When installing Linux VMs in a virtualized environment (ESXi in my case), are there any compelling reasons to partition the disks (when using ext4) rather than just adding separate disks for each mount point?

The only one I can see is that it makes it somewhat easier to see if there's data present on a disk with e.g. fdisk.

On the other hand, I can see some good reasons for not using partitions (for other than /boot, obviously).

  • Much easier to extend disks. It's just to increase disk size for the VM (typically in VCenter), then rescan the device in VM, and resize the file system online.
  • No more issues with aligning partitions with underlying LUNs.

I have not found much on this topic around. Have I missed something important?

  • 17
    Oh and I just wanted to comment how impressed myself and some of the other 'high-rep' users of SF were with your first question. We get accused sometimes of beating up new guys but it's really just that a lot of new users don't read what we're about and what we're not - so I thought I should just say thanks for asking an appropriate question in a well written and considered way :)
    – Chopper3
    Oct 2, 2014 at 9:15
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    I have two remarks though: 1) VMWare is not a product but a company. VMWare ESXi would be a product. 2) I would edit this question to be about virtualized environments in general, as this is equally relevant for e.g. KVM, Xen and HyperV.
    – Sven
    Oct 2, 2014 at 9:21
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    Thanks. And I have edited the wording to be a bit more general.
    – savoche
    Oct 2, 2014 at 11:20
  • @savoche you should mark an answer.
    – ewwhite
    Nov 15, 2014 at 14:35

10 Answers 10


This is an interesting question...

I don't think there's a definitive answer, but I can give some historical context on how best-practices surrounding this topic may have changed over time.

I've had to support thousands of Linux VMs deployed in various forms across VMware environments since 2007. My approach to deployment has evolved, and I've had the unique (sometimes unfortunate) experience of inheriting and refactoring systems built by other engineers.

The old days...

Back in the day (2007), my early VMware systems were partitioned just like my bare metal systems. On the VMware side, I was using split 2GB thick files to comprise the VM's data, and didn't even think about the notion of multiple VMDKs, because I was just happy that virtualization could even work!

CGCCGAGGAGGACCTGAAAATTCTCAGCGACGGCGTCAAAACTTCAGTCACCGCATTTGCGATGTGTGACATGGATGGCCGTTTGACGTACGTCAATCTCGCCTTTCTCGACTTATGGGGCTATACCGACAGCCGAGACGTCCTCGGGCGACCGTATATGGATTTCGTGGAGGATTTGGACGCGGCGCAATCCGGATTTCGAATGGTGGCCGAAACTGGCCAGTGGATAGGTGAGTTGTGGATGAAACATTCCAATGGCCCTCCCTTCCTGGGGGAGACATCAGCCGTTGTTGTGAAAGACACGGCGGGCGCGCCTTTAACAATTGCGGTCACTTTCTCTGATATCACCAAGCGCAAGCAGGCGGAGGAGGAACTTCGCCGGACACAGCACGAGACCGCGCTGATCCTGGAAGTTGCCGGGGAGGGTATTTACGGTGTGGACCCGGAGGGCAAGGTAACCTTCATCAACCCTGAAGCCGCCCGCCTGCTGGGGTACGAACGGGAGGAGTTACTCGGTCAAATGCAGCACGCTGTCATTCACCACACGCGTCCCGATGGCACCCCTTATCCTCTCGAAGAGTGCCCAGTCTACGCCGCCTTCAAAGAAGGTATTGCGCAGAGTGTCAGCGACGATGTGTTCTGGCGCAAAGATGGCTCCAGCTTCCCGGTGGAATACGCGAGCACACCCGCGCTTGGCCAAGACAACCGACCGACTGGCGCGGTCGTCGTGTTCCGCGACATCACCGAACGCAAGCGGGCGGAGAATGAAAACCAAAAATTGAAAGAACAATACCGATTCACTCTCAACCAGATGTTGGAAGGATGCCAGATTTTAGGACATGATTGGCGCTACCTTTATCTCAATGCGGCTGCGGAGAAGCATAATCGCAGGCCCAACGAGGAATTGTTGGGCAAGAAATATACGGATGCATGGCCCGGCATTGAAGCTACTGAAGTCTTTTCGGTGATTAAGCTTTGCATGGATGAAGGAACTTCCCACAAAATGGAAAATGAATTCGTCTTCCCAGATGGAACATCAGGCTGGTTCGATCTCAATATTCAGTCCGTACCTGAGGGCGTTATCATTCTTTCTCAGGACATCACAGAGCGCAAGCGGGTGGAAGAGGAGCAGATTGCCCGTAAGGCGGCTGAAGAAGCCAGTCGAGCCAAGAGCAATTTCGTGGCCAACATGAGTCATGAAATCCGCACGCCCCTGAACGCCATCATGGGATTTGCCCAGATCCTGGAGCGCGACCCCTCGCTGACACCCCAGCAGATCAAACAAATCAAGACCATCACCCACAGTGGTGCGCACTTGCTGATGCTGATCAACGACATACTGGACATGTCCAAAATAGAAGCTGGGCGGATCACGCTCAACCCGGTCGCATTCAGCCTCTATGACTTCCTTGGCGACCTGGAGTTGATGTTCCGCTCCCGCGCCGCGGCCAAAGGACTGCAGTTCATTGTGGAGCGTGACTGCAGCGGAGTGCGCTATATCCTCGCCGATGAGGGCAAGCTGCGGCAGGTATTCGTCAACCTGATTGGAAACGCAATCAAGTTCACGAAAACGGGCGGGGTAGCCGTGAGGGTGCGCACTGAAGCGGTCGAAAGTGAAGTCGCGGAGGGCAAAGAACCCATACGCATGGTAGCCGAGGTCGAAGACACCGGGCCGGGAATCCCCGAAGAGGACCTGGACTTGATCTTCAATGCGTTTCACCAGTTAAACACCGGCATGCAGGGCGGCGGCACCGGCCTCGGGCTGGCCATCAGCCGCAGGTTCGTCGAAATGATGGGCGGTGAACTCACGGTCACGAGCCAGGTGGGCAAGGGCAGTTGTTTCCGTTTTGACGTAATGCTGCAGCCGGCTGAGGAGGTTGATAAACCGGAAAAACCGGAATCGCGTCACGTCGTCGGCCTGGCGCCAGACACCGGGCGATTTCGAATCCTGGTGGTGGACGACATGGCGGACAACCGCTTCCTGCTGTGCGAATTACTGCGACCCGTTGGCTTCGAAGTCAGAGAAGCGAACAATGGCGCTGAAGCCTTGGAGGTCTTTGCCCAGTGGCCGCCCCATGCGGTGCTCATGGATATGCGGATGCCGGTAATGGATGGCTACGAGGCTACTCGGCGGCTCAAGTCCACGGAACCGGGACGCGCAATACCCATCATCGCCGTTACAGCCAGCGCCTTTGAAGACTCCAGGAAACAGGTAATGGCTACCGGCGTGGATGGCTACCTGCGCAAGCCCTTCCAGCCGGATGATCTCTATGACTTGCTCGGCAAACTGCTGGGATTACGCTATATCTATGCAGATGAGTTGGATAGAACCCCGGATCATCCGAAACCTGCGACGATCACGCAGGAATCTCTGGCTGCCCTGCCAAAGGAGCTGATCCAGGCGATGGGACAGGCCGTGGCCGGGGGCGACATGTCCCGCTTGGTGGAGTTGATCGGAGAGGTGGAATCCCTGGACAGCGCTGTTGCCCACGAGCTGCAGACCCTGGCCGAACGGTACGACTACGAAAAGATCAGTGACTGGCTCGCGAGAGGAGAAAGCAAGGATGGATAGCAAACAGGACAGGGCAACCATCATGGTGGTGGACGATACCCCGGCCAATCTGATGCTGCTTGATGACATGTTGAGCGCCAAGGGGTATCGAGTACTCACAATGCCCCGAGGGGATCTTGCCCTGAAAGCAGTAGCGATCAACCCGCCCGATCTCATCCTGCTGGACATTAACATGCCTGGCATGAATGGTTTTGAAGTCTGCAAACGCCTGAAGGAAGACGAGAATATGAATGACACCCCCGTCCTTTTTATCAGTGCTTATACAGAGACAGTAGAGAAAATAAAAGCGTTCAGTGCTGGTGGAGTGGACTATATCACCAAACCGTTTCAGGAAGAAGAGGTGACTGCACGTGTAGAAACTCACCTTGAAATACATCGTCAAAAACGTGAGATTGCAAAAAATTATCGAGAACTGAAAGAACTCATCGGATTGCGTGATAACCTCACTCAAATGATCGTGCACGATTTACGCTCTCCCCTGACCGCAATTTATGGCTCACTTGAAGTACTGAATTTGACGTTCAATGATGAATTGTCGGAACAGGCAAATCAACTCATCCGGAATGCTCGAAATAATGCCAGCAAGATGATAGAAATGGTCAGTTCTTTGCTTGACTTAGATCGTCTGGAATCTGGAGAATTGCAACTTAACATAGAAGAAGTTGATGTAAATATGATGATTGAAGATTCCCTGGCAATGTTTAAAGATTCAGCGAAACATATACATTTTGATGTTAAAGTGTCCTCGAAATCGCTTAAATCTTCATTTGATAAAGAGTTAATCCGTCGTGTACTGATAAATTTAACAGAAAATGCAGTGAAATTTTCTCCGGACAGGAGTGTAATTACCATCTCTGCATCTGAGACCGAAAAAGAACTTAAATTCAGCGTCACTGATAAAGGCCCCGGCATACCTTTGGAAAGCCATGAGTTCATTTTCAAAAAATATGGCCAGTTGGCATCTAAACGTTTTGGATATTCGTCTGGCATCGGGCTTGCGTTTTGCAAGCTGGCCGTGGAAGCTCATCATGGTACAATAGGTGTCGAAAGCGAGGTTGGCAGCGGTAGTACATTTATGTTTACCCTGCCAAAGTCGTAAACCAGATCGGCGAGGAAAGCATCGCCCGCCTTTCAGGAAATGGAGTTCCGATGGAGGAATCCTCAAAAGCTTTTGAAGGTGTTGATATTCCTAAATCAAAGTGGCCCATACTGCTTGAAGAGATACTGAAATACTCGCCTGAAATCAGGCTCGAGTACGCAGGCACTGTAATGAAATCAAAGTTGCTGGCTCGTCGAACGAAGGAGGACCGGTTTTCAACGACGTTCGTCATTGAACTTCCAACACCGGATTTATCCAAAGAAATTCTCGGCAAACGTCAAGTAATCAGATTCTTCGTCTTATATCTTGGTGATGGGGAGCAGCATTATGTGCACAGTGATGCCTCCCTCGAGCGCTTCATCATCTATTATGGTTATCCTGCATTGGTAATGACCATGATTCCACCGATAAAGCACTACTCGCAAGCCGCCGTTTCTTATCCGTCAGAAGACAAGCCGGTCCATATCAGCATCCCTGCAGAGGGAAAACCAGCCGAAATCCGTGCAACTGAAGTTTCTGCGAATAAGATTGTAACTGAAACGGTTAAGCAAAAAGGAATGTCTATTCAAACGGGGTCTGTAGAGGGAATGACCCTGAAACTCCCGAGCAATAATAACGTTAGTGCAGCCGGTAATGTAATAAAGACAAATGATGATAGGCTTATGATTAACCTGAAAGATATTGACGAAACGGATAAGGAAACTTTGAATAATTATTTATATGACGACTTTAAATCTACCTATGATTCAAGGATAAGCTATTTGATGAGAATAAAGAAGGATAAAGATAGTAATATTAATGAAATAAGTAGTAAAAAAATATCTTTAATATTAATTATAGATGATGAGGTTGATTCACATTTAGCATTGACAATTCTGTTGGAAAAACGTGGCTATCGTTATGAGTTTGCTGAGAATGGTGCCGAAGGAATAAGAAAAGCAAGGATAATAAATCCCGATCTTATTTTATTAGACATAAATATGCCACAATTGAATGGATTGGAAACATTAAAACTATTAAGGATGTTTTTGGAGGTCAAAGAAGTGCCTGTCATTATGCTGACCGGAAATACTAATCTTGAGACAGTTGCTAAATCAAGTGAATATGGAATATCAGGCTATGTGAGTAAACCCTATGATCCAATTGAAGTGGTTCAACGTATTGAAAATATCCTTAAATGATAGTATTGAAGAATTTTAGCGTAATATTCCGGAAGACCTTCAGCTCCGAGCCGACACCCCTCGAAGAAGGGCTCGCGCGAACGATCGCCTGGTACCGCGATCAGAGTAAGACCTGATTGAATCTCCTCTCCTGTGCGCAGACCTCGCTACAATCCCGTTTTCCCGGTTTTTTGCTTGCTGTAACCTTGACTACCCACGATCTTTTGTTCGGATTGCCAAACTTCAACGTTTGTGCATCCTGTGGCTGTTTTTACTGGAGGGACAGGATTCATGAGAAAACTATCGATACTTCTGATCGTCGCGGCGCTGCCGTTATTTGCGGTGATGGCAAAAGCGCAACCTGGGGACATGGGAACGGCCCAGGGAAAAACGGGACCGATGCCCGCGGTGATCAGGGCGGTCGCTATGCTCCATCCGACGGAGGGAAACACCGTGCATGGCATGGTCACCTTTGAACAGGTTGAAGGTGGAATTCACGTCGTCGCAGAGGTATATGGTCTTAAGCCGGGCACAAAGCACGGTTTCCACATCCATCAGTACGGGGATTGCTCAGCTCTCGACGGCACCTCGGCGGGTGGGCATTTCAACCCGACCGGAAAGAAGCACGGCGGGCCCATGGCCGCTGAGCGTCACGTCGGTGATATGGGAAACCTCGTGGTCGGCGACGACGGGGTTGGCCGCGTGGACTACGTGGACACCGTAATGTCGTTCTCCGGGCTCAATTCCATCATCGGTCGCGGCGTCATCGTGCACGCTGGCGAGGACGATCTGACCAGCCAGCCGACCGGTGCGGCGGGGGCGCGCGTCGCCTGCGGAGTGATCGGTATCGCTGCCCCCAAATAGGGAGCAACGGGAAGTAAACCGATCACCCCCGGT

Virtual Infrastructure...

By ESX 3.5 and the early ESX/ESXi 4.x releases (2009-2011), I was using Linux, partitioned as normal atop monolithic Thick provisioned VMDK files. Having to preallocate storage forced me to think about Linux design in a similar manner as I would with real hardware. I was creating 36GB, 72GB, 146GB VMDK's for the operating system, partitioning the usual /, /boot, /usr, /var, /tmp, then adding another VMDK for the "data" or "growth" partition (whether that be /home, /opt or something application-specific). Again, the sweet-spot in physical hard disk sizes during this era was 146GB, and since preallocation was a requirement (unless using NFS), I needed to be conservative with space.

The advent of thin provisioning

VMware developed better features around Thin provisioning in later ESXi 4.x releases, and this changed how I began to install new systems. With the full feature set being added in 5.0/5.1, a new type of flexibility allowed more creative designs. Mind you, this was keeping pace with increased capabilities on virtual machines, in terms of how many vCPUS and how much RAM could be committed to individual VMs. More types of servers and applications could be virtualized than in the past. This is right as computing environments were starting to go completely virtual.

LVM is awful...

By the time full hot-add functionality at the VM level was in place and common (2011-2012), I was working with a firm that strove to maintain uptime for their clients' VMs at any cost (stupid). So this included online VMware CPU/RAM increases and risky LVM disk resizing on existing VMDKs. Most Linux systems in this environment were single VMDK setups with ext3 partitions on top of LVM. This was terrible because the LVM layer added complexity and unnecessary risk to operations. Running out of space in /usr, for instance, could result in a chain of bad decisions that eventually meant restoring a system from backups... This was partially process and culture-related, but still...